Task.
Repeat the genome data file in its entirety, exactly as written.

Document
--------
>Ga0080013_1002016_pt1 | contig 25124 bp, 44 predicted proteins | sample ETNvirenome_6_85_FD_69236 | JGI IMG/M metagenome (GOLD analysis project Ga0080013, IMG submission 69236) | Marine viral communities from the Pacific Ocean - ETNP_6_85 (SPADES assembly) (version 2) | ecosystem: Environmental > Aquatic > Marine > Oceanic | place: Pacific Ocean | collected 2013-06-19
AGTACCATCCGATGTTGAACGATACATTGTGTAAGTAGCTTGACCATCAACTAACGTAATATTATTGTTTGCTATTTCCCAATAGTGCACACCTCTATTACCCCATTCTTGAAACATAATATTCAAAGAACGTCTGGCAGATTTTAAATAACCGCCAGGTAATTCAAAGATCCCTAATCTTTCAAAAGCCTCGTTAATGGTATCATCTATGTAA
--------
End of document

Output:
>Ga0080013_1002016_pt1 | contig 25124 bp, 44 predicted proteins | sample ETNvirenome_6_85_FD_69236 | JGI IMG/M metagenome (GOLD analysis project Ga0080013, IMG submission 69236) | Marine viral communities from the Pacific Ocean - ETNP_6_85 (SPADES assembly) (version 2) | ecosystem: Environmental > Aquatic > Marine > Oceanic | place: Pacific Ocean | collected 2013-06-19
AGTACCATCCGATGTTGAACGATACATTGTGTAAGTAGCTTGACCATCAACTAACGTAATATTATTGTTTGCTATTTCCCAATAGTGCACACCTCTATTACCCCATTCTTGAAACATAATATTCAAAGAACGTCTGGCAGATTTTAAATAACCGCCAGGTAATTCAAAGATCCCTAATCTTTCAAAAGCCTCGTTAATGGTATCATCTATGTAA